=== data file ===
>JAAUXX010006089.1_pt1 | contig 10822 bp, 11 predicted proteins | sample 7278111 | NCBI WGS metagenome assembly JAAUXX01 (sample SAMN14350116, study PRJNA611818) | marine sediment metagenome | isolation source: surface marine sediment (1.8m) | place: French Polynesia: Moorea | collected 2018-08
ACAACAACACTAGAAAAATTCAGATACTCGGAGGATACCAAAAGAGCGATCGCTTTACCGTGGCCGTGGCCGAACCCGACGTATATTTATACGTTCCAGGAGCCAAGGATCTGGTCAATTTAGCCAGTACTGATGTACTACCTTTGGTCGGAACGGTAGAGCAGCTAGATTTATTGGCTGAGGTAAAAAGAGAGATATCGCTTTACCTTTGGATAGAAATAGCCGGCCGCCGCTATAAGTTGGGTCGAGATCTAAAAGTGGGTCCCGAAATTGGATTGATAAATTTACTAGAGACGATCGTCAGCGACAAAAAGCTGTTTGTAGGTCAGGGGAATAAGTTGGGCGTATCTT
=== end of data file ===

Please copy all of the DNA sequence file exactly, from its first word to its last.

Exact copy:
>JAAUXX010006089.1_pt1 | contig 10822 bp, 11 predicted proteins | sample 7278111 | NCBI WGS metagenome assembly JAAUXX01 (sample SAMN14350116, study PRJNA611818) | marine sediment metagenome | isolation source: surface marine sediment (1.8m) | place: French Polynesia: Moorea | collected 2018-08
ACAACAACACTAGAAAAATTCAGATACTCGGAGGATACCAAAAGAGCGATCGCTTTACCGTGGCCGTGGCCGAACCCGACGTATATTTATACGTTCCAGGAGCCAAGGATCTGGTCAATTTAGCCAGTACTGATGTACTACCTTTGGTCGGAACGGTAGAGCAGCTAGATTTATTGGCTGAGGTAAAAAGAGAGATATCGCTTTACCTTTGGATAGAAATAGCCGGCCGCCGCTATAAGTTGGGTCGAGATCTAAAAGTGGGTCCCGAAATTGGATTGATAAATTTACTAGAGACGATCGTCAGCGACAAAAAGCTGTTTGTAGGTCAGGGGAATAAGTTGGGCGTATCTT